But today was a snow day, so I'm working from home, and I have the flexibility to sneak in a quick blog entry before I get back to the other stuff.
A few days ago, the Cancer Research Institute published a piece on their blog called "Cancer Immunotherapy: The Next Decade?" Seemed kind of timely, with Science magazine calling immunotherapy their Breakthrough of the Year a few weeks ago, and Dr. R bringing up anti-PD1 treatments when I saw him last week.
The writer, Matthew Tontonoz, asked some leading cancer researchers what they though lay ahead for cancer research. He describes them as having "A level of optimism that would not have been the case just five years ago."
a level of optimism that would not have been the case just five years ago. - See more at: http://www.cancerresearch.org/news-publications/our-blog/january-2014/cancer-immunotherapy-the-next-decade?feed=Cancer-Research-Institute-Blog#sthash.INPbV9Qm.dpuf
Cancer Immunotherapy: The Next Decade?
What do they see? One sees combinations of immunotherapy treatments (inlcuding anti-PD1), working together to do an even better job than they do alone. (This is an old strategy, but with some exciting new pieces to work with.)
Another sees more anti-PD1-like treatments being developed. Right now, there are as many as 35 ligands and receptors that have been identified, but only two treatments that target them (anti-PD1 being one of them). (A ligand is a substance on the surface of a molecule that binds with another substance, and the combination usually acts as a trigger for another process. Anti-PD1 binds and triggers a shut off. The cancer cell blocks the T cell that would normally kill the cancer cell. The anti-PD1 blocks that block, and tells the T cell to do its job.) So there are potentially another 33 ligands that could do something similar.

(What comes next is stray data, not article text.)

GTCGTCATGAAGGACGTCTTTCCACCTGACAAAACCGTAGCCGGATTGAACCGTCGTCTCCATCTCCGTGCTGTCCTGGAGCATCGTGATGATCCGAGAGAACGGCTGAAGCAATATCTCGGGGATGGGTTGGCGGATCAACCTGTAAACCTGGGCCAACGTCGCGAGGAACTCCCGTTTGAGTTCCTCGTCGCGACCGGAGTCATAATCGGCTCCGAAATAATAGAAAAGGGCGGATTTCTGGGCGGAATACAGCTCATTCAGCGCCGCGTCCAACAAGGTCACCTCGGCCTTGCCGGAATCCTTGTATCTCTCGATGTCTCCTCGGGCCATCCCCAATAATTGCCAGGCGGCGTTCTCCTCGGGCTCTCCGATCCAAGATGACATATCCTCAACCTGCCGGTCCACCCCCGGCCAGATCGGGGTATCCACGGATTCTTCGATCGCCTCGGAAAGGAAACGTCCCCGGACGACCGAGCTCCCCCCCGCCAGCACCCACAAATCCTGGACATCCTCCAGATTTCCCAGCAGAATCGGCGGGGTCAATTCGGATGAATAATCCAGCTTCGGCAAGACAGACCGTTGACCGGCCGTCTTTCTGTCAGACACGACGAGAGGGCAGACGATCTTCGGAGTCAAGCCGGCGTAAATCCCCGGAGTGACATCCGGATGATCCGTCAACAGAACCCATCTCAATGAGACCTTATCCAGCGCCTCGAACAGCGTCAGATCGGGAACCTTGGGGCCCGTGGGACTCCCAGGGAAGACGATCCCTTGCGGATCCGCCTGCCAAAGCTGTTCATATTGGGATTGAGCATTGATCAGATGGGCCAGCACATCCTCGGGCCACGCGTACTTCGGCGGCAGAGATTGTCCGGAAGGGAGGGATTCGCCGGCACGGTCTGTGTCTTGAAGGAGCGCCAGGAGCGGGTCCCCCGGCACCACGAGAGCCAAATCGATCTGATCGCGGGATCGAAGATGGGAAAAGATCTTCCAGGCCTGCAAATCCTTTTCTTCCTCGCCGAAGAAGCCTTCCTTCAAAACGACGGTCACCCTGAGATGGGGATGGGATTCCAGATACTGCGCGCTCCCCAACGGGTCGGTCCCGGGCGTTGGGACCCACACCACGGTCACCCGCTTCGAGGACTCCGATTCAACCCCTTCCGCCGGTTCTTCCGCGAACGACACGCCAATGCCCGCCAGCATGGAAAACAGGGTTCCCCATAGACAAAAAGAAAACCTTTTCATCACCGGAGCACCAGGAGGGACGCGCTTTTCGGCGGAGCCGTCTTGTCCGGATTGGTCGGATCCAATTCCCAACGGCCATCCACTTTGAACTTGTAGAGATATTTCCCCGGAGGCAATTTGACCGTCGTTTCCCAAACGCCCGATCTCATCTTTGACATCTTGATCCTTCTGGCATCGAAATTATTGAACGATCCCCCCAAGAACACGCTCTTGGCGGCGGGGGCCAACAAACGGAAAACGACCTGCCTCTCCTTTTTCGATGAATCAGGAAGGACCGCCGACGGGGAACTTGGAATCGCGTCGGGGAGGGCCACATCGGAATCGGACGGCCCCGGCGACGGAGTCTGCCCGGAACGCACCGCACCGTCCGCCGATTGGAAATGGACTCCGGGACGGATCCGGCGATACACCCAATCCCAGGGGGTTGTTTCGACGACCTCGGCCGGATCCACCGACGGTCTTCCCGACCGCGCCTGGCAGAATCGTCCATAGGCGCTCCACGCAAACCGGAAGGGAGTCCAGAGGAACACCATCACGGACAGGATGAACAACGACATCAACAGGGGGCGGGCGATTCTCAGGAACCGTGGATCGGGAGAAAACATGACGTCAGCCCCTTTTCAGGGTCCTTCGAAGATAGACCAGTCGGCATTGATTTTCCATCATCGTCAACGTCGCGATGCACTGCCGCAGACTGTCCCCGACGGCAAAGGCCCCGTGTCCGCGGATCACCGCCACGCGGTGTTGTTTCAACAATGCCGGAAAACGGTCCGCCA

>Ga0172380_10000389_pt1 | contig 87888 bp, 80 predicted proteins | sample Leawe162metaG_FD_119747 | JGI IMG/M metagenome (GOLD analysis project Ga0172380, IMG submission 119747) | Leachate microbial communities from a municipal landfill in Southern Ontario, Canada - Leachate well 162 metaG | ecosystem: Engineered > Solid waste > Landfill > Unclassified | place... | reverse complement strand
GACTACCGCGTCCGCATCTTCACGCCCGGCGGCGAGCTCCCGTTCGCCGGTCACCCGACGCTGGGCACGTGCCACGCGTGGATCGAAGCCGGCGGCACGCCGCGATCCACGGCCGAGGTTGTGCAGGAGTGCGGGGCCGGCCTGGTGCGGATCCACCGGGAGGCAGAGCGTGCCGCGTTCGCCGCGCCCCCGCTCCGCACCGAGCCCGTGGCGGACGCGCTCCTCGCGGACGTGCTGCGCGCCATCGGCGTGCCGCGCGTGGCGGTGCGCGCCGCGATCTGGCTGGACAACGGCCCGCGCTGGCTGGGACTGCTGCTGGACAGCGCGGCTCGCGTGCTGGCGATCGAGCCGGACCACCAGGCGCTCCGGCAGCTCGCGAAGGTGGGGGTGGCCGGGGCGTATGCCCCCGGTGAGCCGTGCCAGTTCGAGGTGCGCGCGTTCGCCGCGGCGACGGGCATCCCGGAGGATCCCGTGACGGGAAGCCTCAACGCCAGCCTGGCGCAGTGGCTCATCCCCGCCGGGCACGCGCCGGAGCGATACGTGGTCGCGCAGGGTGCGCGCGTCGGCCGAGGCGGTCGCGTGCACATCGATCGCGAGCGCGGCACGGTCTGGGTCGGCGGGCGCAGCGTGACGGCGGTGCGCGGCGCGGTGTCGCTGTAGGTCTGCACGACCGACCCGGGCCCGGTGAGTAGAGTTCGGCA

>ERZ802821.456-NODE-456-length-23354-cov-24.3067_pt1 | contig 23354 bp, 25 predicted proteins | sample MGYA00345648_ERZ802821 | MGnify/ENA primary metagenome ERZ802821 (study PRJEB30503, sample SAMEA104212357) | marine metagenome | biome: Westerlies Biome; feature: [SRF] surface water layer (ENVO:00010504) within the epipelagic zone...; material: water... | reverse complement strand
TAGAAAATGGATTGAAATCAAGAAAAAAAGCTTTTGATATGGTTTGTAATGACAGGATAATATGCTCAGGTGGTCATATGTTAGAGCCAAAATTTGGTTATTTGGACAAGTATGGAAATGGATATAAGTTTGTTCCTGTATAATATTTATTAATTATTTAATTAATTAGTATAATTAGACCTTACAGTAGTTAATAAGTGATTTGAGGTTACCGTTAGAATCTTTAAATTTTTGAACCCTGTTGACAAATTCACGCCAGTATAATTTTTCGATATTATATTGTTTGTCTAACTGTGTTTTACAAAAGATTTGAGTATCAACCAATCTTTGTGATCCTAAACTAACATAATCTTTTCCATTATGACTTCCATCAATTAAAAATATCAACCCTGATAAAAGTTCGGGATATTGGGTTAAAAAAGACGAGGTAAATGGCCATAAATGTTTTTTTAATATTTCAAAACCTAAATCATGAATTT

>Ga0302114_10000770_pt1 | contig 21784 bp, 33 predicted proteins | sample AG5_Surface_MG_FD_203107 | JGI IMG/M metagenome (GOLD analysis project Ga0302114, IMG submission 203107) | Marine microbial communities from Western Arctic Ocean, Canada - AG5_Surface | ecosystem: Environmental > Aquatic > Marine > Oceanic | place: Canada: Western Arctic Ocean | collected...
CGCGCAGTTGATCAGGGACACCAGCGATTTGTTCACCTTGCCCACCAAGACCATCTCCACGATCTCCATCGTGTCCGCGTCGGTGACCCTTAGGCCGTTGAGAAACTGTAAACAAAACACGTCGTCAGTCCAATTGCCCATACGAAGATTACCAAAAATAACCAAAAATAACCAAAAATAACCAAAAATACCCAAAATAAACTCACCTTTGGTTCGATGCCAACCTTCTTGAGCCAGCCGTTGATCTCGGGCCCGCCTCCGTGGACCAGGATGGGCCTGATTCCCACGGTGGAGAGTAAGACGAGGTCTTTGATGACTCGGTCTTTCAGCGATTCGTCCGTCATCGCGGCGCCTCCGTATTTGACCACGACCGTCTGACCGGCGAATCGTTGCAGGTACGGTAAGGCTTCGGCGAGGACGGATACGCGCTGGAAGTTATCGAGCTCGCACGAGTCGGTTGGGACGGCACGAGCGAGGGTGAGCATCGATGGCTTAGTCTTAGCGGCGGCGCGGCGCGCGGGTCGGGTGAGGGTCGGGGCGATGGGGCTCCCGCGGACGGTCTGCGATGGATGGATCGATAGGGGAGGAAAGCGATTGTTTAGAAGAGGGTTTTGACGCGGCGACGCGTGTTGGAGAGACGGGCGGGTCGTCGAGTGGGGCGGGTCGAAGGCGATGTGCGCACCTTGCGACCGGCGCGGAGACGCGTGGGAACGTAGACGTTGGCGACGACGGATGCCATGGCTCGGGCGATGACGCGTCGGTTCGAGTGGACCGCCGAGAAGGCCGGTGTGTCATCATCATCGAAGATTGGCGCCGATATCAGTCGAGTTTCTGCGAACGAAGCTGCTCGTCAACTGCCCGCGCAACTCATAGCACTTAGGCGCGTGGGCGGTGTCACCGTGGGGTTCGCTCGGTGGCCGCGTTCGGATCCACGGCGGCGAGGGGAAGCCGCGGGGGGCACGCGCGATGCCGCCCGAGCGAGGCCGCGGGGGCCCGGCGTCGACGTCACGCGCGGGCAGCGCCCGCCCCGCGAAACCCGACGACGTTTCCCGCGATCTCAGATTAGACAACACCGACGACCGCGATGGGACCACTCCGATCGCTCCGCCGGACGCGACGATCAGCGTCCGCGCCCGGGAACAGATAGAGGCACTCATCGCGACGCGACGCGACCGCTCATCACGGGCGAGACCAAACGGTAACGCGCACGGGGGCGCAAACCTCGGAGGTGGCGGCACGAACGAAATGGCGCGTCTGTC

There is also some cancer vaccine research that people are excited about.
Finally -- and perhaps most interestingly -- researchers are looking again at traditional radiation and chemotherapy, and discovering more about how they work. Apparently, in addition to killing cancer cells directly, they may also release antigens -- receptors that the body's immune system can attach to to help kill off the cancer cells.
As for Immunotherapy, one researcher believes we have only covered about 2% of what Immunotherapy has the potential to do for us. So that makes for a pretty exciting future.
And while this article discusses Immunotherapy very broadly, if you'd like to read more about anti-PD1 in lymphoma, the good folks at Lymphomation.org updated their section on that topic just a couple of days ago. Clear explanations, and lots of links to explore (including a link to an entry on this blog, which I appreciate.)
Coming soon: another update on my health.